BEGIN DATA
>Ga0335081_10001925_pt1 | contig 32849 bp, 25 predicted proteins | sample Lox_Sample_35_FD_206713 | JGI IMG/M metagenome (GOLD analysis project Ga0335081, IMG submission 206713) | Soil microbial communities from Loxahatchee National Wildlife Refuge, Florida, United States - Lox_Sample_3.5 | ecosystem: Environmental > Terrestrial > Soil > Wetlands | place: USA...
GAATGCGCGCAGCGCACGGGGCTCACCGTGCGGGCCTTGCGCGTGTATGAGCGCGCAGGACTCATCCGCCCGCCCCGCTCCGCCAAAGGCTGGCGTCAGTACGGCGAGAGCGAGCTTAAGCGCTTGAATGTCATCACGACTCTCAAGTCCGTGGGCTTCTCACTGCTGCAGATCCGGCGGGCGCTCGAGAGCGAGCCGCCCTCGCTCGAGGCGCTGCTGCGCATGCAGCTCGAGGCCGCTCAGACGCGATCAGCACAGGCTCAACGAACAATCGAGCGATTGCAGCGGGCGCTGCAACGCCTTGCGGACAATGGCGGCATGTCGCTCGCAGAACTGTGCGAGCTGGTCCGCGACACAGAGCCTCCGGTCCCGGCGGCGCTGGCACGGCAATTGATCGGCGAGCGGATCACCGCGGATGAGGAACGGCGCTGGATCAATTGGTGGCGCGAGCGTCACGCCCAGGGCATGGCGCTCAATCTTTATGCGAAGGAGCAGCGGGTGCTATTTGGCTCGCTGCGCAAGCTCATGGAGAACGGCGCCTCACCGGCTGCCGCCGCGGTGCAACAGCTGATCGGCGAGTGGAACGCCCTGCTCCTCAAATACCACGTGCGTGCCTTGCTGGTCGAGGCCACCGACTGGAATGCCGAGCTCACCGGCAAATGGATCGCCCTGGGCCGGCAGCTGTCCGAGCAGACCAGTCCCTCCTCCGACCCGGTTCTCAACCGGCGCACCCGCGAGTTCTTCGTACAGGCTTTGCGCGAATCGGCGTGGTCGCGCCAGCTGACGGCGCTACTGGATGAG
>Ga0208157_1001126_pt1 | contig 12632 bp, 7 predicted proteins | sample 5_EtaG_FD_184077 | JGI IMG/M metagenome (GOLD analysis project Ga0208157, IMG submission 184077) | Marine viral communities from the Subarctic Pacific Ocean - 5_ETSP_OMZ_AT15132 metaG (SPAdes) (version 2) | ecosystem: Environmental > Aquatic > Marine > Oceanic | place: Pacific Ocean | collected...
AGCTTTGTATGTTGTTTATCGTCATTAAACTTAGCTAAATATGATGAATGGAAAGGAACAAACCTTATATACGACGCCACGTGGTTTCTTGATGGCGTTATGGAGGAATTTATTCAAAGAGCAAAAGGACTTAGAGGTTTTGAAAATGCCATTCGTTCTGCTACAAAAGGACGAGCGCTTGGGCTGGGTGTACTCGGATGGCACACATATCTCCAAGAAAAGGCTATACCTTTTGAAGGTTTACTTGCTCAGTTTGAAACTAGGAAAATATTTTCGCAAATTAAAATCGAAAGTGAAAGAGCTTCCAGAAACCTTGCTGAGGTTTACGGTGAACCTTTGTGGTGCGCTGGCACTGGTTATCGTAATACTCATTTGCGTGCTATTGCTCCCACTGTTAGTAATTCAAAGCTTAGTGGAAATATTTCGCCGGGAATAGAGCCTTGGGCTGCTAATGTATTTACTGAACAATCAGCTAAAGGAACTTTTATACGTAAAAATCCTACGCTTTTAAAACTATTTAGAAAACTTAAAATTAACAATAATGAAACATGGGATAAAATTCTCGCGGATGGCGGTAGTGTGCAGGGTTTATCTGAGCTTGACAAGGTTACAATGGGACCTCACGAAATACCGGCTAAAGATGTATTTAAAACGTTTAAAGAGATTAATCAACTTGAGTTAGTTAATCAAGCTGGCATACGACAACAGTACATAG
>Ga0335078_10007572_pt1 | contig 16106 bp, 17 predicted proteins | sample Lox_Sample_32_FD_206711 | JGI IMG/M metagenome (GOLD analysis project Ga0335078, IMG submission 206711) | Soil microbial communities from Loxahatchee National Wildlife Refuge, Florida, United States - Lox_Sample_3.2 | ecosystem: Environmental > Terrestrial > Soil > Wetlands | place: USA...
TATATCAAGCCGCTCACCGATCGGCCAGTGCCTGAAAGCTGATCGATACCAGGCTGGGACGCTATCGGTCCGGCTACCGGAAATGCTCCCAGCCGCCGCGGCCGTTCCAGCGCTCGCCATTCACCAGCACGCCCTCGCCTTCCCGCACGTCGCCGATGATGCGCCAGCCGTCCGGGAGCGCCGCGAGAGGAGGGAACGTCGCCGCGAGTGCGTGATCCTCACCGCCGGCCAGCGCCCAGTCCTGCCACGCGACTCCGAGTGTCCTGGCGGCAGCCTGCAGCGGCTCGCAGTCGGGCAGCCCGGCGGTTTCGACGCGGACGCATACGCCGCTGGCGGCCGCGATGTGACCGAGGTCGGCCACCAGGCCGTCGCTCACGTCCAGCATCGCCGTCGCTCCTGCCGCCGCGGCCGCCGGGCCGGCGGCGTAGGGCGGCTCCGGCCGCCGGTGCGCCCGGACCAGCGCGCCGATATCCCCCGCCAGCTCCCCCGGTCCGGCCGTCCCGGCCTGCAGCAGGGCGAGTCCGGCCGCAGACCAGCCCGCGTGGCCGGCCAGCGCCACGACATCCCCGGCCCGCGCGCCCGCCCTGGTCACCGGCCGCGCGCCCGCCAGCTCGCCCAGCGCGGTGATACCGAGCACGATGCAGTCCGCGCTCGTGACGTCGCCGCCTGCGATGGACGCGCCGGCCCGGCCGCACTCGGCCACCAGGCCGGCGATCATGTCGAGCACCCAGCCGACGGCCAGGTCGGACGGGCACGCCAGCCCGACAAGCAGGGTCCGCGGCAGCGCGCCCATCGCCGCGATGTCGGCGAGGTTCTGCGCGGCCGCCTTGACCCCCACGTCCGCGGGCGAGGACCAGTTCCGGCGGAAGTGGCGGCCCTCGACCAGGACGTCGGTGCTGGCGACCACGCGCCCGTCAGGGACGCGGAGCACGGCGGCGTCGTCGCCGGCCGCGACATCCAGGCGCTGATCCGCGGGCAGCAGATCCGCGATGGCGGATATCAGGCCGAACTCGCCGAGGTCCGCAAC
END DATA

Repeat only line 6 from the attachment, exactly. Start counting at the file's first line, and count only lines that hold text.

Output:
TATATCAAGCCGCTCACCGATCGGCCAGTGCCTGAAAGCTGATCGATACCAGGCTGGGACGCTATCGGTCCGGCTACCGGAAATGCTCCCAGCCGCCGCGGCCGTTCCAGCGCTCGCCATTCACCAGCACGCCCTCGCCTTCCCGCACGTCGCCGATGATGCGCCAGCCGTCCGGGAGCGCCGCGAGAGGAGGGAACGTCGCCGCGAGTGCGTGATCCTCACCGCCGGCCAGCGCCCAGTCCTGCCACGCGACTCCGAGTGTCCTGGCGGCAGCCTGCAGCGGCTCGCAGTCGGGCAGCCCGGCGGTTTCGACGCGGACGCATACGCCGCTGGCGGCCGCGATGTGACCGAGGTCGGCCACCAGGCCGTCGCTCACGTCCAGCATCGCCGTCGCTCCTGCCGCCGCGGCCGCCGGGCCGGCGGCGTAGGGCGGCTCCGGCCGCCGGTGCGCCCGGACCAGCGCGCCGATATCCCCCGCCAGCTCCCCCGGTCCGGCCGTCCCGGCCTGCAGCAGGGCGAGTCCGGCCGCAGACCAGCCCGCGTGGCCGGCCAGCGCCACGACATCCCCGGCCCGCGCGCCCGCCCTGGTCACCGGCCGCGCGCCCGCCAGCTCGCCCAGCGCGGTGATACCGAGCACGATGCAGTCCGCGCTCGTGACGTCGCCGCCTGCGATGGACGCGCCGGCCCGGCCGCACTCGGCCACCAGGCCGGCGATCATGTCGAGCACCCAGCCGACGGCCAGGTCGGACGGGCACGCCAGCCCGACAAGCAGGGTCCGCGGCAGCGCGCCCATCGCCGCGATGTCGGCGAGGTTCTGCGCGGCCGCCTTGACCCCCACGTCCGCGGGCGAGGACCAGTTCCGGCGGAAGTGGCGGCCCTCGACCAGGACGTCGGTGCTGGCGACCACGCGCCCGTCAGGGACGCGGAGCACGGCGGCGTCGTCGCCGGCCGCGACATCCAGGCGCTGATCCGCGGGCAGCAGATCCGCGATGGCGGATATCAGGCCGAACTCGCCGAGGTCCGCAAC